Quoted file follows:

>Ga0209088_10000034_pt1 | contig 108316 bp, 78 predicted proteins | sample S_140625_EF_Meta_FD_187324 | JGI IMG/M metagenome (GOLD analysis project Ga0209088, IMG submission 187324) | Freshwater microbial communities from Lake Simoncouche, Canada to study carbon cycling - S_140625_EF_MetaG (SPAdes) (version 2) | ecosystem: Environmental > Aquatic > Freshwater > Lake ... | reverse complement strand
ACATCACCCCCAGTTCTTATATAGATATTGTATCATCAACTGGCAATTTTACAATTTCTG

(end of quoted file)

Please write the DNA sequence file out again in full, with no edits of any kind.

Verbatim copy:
>Ga0209088_10000034_pt1 | contig 108316 bp, 78 predicted proteins | sample S_140625_EF_Meta_FD_187324 | JGI IMG/M metagenome (GOLD analysis project Ga0209088, IMG submission 187324) | Freshwater microbial communities from Lake Simoncouche, Canada to study carbon cycling - S_140625_EF_MetaG (SPAdes) (version 2) | ecosystem: Environmental > Aquatic > Freshwater > Lake ... | reverse complement strand
ACATCACCCCCAGTTCTTATATAGATATTGTATCATCAACTGGCAATTTTACAATTTCTG